A worldwide celebration of acclaimed scientist Ada Lovelace based at her ancestral home Newstead Abbey will mark the 200th anniversary of her birth.
The Amateur Radio Special Event Station will be broadcasting from the abbey in the café courtyard until this Sunday and amateur radio enthusiasts will also have the chance to get involved.
The event, organised by the Phoenix Radio Group in partnership with the Youth Hostels Amateur Radio Group, will celebrate the 200th anniversary of the birth of Ada Lovelace on December 10, 1815.
A special downloadable certificate will be available to everyone who makes contact with the Special Event Station, call number GB200AD.
Councillor Dave Trimble, portfolio holder for leisure and culture at Nottingham City Council, said: “We wish Phoenix Radio Group and YHARG every success with this novel celebration.
“This is a very fitting way to remember the life of such an important historical figure. I look forward to seeing a flurry of worldwide activity this week.”
Ada Lovelace - the only legitimate child of Lord Byron and his wife Anne Isabella Milbanke, Baroness Wentworth, was a mathematician and writer, chiefly known for her work on Charles Babbage’s early mechanical general-purpose computer - the Analytical Engine.
Her notes on the engine include what is recognised as the first algorithm intended to be carried out by a machine.
She is often regarded as the first computer programmer and in 1847, and also correctly predicted that the use of algorithms and computers would have wider applications in science in the future.
In celebration of Ada’s birthday, the catering team at Heather Sissons of St Mary Magdalene Church’s in Hucknall, where Ada is laid to rest, have even baked a cake in her honour.
David Heathcote, a heritage guide with Hucknall Tourism and Regeneration Group, gave a talk at the church on Ada’s life on December10.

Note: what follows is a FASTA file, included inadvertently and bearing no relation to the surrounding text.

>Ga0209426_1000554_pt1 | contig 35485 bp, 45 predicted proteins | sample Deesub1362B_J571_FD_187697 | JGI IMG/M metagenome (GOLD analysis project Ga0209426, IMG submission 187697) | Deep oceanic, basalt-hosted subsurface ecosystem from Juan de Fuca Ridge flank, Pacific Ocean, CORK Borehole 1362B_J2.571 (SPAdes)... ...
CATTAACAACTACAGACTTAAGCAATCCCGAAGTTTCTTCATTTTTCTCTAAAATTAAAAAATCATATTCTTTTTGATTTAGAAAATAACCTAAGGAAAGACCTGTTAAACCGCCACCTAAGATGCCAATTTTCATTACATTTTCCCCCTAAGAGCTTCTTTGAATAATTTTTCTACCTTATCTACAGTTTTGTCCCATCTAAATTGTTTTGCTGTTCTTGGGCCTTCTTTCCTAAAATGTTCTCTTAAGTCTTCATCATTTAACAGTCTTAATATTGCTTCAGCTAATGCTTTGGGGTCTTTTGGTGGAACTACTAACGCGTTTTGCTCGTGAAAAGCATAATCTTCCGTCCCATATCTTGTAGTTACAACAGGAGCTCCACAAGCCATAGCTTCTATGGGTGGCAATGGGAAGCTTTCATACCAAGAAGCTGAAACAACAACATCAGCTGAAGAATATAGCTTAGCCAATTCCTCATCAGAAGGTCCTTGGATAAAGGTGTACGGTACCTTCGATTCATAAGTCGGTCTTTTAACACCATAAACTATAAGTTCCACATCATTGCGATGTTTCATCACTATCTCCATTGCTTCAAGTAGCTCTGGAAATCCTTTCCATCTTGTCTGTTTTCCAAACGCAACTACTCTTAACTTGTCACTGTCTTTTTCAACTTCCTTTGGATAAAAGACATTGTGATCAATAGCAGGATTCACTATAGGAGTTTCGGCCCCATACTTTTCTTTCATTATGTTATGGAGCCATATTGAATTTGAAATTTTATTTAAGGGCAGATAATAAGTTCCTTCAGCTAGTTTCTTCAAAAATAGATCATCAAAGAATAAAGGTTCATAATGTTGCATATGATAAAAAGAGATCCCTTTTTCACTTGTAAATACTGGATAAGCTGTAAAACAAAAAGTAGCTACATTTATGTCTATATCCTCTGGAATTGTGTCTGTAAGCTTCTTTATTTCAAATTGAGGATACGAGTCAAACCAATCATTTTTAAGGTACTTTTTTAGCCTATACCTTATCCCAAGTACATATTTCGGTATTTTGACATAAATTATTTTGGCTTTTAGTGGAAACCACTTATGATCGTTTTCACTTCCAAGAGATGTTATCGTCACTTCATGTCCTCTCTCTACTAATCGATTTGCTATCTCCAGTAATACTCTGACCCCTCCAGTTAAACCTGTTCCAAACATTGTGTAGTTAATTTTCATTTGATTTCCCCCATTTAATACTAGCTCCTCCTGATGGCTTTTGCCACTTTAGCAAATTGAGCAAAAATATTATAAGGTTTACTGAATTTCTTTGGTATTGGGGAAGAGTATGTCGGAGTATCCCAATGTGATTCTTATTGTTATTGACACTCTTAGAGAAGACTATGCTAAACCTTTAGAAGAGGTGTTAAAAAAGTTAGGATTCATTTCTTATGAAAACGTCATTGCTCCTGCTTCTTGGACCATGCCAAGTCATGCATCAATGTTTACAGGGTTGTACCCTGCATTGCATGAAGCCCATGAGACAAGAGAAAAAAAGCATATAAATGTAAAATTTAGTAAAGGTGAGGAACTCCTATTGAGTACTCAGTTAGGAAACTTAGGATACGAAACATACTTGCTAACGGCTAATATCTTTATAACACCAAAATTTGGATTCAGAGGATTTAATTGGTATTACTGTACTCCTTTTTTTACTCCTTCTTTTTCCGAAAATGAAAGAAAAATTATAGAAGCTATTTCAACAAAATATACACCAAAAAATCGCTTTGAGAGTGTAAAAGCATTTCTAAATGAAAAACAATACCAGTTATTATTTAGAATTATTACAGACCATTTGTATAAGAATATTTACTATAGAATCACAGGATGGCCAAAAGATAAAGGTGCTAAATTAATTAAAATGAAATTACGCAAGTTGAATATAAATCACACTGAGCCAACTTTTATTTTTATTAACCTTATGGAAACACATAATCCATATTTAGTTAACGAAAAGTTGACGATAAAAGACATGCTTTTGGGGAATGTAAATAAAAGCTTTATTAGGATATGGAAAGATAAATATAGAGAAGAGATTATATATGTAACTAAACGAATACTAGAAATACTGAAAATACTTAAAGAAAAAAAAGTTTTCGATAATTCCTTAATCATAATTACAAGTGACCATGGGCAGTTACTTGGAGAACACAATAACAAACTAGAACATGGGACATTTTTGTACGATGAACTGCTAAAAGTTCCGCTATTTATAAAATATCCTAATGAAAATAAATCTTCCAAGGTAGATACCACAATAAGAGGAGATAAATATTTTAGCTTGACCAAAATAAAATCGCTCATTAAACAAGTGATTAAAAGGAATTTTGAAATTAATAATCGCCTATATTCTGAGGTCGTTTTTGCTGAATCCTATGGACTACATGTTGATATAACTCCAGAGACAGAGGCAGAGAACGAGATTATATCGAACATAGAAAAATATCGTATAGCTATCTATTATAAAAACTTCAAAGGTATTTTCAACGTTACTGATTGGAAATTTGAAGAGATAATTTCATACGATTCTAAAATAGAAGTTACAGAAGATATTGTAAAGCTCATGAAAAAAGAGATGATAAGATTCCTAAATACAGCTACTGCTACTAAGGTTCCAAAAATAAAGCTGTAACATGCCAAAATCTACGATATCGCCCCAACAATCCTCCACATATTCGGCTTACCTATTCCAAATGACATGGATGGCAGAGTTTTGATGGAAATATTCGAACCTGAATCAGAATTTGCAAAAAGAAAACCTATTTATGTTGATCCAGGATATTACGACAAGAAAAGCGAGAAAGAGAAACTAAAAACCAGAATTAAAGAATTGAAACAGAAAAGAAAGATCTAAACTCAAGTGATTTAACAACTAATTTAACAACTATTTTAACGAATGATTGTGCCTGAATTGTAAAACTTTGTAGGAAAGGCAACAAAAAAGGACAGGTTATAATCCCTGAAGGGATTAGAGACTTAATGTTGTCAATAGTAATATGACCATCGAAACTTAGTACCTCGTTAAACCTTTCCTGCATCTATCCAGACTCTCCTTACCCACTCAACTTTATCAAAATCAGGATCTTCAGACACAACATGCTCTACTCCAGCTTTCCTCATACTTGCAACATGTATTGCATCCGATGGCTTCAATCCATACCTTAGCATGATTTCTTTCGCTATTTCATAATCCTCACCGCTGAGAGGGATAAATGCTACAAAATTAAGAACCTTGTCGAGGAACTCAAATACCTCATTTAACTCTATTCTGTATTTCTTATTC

He said: “It is fitting that the icing has been designed on a computer, and then digitally printed.
“Most people know Ada as the daughter of the poet, Lord Byron, and both are interred in the church, side by side.
“But Ada is also regarded by many experts as the first computer programmer - decades before electronic computers were invente. She was brought up by her mother to be as different from her artistic father as possible.
“Ada was introduced to a ‘mad scientist’ inventor who was designing a mechanical computer in the Victorian era. She liked his ideas but decided to improve on them a little.
“It’s an honour to tell Ada’s story in the very church where her mortal remains have been laid to rest,” added David.
Lovelace was born in London, the only legitimate child of Lord Byron and his wife Anne Isabella Milbanke, Baroness Wentworth. Byron separated from his wife a month after Ada was born and left England four months later, dying of disease in Greece when Ada was eight years old.
When she was seventeen, Ada’s tutor Auguste De Morgan suggested that her skill in mathematics could lead her to become “an original mathematical investigator, perhaps of first-rate eminence.”
Ada’s mother remained bitter towards Lord Byron and promoted Ada’s interest in mathematics and logic in an effort to prevent her from developing what she saw as the insanity seen in her father, but Ada remained interested in him and was buried, at her request, next to him after she died age 36.